The cases against the CEO were filed by the British government on the 20th March of 2018, which sent the platform integrity plummeting steeply. Predictions are also running berserk that this is just the beginning of an erupting volcano, as Facebook will once again face a series of file suits.
Seems like Mark Zuckerberg is in the line of fire, yet again!
Cambridge Analytica is believed to be the mastermind behind the bewildering success of Trump in the 2016 US presidential elections. It is one of the many reasons why this data breach has become all that anybody can talk about, since it could have caused a ripple that could storm over the entire country in its waves. Audiences are now wondering whether their leaked information could have paved the way for the good-for-nothing President Trump of United States!
With the diabolical news creating embarrassing debacles among the general population, British officers conducted a raid at the Cambridge Analytica’s London office, their headquarters. In a statement issued on Friday, last week,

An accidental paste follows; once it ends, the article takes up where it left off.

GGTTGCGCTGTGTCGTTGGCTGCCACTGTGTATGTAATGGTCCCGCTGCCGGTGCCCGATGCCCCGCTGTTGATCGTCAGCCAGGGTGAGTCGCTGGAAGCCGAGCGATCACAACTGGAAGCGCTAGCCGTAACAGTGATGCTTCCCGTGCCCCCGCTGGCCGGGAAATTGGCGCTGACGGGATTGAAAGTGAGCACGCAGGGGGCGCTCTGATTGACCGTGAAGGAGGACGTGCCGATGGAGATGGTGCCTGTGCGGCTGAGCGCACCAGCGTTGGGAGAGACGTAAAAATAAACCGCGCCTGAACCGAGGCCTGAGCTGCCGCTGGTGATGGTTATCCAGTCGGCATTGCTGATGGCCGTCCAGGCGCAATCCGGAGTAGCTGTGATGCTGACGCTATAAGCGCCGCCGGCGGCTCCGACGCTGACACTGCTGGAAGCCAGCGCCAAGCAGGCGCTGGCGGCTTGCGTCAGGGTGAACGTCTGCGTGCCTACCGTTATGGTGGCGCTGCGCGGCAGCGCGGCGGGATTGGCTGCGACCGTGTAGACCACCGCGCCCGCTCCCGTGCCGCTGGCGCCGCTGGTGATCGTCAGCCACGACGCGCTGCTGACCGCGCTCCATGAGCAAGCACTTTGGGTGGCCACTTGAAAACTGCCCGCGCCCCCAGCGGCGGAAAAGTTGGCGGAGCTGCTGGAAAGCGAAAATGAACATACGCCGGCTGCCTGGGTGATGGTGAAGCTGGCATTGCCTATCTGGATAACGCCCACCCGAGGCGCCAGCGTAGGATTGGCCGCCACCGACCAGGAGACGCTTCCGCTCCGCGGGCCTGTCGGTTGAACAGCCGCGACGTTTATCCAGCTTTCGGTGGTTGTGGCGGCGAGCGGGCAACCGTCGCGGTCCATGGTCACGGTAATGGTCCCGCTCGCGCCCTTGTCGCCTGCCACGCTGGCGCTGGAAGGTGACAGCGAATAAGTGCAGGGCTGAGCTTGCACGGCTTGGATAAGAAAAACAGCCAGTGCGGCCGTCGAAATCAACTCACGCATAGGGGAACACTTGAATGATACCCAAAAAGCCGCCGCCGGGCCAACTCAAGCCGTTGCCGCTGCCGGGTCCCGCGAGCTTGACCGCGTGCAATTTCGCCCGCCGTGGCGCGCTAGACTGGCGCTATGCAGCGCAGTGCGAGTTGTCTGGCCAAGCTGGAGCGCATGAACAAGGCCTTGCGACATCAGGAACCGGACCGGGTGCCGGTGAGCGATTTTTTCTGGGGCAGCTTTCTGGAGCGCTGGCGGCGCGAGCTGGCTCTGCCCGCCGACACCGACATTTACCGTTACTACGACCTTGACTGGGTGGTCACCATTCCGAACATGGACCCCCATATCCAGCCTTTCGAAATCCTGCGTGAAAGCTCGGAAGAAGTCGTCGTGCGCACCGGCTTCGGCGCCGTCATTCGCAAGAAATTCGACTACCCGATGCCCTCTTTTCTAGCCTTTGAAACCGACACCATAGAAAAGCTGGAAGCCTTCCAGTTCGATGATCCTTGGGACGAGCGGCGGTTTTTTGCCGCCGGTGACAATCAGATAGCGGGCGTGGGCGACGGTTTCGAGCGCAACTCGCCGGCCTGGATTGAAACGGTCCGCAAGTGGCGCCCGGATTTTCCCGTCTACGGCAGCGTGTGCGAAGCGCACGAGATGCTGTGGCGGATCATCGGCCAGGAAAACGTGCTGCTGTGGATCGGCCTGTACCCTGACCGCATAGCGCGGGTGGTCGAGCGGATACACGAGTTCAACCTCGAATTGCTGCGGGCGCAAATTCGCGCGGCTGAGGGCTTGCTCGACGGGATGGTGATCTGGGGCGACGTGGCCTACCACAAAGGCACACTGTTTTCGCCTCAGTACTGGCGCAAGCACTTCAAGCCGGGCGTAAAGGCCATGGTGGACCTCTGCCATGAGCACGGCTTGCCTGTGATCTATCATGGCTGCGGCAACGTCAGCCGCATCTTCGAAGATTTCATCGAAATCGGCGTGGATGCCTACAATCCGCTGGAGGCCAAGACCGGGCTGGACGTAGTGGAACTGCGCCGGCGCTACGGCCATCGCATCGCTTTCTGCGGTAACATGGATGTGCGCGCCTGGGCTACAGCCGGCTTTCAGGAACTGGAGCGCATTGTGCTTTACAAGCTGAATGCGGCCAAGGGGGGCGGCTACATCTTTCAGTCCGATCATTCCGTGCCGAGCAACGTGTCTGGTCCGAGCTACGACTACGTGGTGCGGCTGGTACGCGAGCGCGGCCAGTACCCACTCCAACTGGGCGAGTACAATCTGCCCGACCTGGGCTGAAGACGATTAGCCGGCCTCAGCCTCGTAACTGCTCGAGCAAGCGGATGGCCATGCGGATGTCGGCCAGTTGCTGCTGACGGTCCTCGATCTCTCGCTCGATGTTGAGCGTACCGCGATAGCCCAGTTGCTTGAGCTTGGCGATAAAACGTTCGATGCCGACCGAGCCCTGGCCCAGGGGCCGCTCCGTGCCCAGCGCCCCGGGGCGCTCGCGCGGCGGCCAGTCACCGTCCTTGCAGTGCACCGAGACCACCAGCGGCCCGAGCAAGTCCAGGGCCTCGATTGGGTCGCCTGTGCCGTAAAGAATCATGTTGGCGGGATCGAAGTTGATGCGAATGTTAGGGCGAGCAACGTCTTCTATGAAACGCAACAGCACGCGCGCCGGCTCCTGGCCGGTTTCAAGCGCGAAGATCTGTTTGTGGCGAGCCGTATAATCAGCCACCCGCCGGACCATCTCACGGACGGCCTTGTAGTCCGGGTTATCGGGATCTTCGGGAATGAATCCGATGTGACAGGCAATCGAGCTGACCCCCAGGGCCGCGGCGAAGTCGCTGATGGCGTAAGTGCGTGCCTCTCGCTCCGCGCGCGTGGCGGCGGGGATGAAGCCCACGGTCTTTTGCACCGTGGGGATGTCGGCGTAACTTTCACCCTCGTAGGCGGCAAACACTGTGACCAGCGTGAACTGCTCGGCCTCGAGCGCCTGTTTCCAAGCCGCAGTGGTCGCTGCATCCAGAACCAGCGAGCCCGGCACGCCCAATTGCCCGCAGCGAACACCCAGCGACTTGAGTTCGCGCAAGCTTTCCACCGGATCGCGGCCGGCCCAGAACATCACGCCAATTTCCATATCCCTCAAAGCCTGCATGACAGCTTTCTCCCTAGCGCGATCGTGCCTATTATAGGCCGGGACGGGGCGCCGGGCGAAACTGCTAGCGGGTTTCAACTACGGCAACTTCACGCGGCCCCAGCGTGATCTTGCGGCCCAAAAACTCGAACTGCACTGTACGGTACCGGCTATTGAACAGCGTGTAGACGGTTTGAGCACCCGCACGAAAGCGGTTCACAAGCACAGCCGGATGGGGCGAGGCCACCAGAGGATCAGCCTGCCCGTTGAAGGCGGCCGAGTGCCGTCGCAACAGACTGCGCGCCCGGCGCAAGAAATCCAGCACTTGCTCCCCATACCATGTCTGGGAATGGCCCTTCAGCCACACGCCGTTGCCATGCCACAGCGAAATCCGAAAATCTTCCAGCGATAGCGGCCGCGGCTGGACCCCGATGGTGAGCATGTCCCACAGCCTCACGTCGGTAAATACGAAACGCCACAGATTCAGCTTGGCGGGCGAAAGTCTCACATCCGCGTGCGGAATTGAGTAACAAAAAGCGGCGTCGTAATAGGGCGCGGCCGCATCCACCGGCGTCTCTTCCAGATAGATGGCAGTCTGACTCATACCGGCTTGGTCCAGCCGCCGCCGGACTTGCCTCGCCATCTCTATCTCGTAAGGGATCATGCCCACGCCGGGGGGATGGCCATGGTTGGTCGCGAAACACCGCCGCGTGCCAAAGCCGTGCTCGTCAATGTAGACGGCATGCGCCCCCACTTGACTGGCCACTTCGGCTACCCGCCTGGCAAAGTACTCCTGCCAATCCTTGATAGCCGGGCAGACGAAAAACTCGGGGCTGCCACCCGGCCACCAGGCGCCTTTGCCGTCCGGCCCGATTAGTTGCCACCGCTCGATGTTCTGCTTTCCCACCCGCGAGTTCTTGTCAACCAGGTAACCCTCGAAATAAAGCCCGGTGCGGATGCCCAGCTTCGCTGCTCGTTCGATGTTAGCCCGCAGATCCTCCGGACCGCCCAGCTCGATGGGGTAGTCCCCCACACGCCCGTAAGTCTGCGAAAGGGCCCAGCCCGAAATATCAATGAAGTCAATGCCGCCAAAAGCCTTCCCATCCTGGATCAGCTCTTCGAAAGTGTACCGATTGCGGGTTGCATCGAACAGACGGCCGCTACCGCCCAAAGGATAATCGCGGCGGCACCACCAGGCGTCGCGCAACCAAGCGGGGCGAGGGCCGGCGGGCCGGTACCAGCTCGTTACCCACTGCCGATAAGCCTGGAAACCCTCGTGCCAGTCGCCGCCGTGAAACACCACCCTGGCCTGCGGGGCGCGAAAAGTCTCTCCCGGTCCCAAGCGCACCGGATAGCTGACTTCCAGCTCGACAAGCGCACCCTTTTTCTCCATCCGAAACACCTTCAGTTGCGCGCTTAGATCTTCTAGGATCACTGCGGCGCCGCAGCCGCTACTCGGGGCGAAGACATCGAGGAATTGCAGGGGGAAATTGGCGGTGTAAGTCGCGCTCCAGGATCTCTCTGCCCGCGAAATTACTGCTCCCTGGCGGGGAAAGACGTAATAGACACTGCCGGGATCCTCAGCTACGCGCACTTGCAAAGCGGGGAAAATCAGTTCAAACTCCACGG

“We are pleased with the decision of the Judge, and the warrant is now being executed. This is just one part of a larger investigation into the use of personal data and analytics for political purposes. As you will expect, we will now need to collect, assess and consider the evidence before coming to any conclusions.”
In their defense, the current acting CEO of Cambridge Analytica, Alexander Tayler explains to the authorities that they are not to be blamed as they have done nothing wrong. In fact, he goes so far as to claim,
“We did not use any GSR data in the work we did in the 2016 US presidential election. We thought that the data had been obtained in line with Facebook’s terms of service and data protection laws.”
According to Alexander, Christopher Wylie, the man who released the information to the digital media was a freelance contracted employee who had worked with the firm for a short period of time. He was not drilled in the work practices deployed at the organization and was restrained because he was stealing information from the company to initiate his own firm.
Facebook completely denies Alexander’s statement by putting forward a mandated rule which was passed in 2014, stating that no third party app using the Facebook platform is allowed to harvest any personal information from customers.
However, the question still makes us ponder – who is to be blamed? Is the embattled CEO of Facebook Mark Zuckerberg guilty for having a loophole in the security implemented within his platform, which led to this massive breach of information? Or does the fault lie with Cambridge Analytica firm for beholding information which was meant to be dissolved in mutual agreement with Facebook?
One way or another, Facebook loses its credibility among audiences worldwide, a blow for which Mark Zuckerberg had personally apologized.
Don’t worry Mark, the north remembers!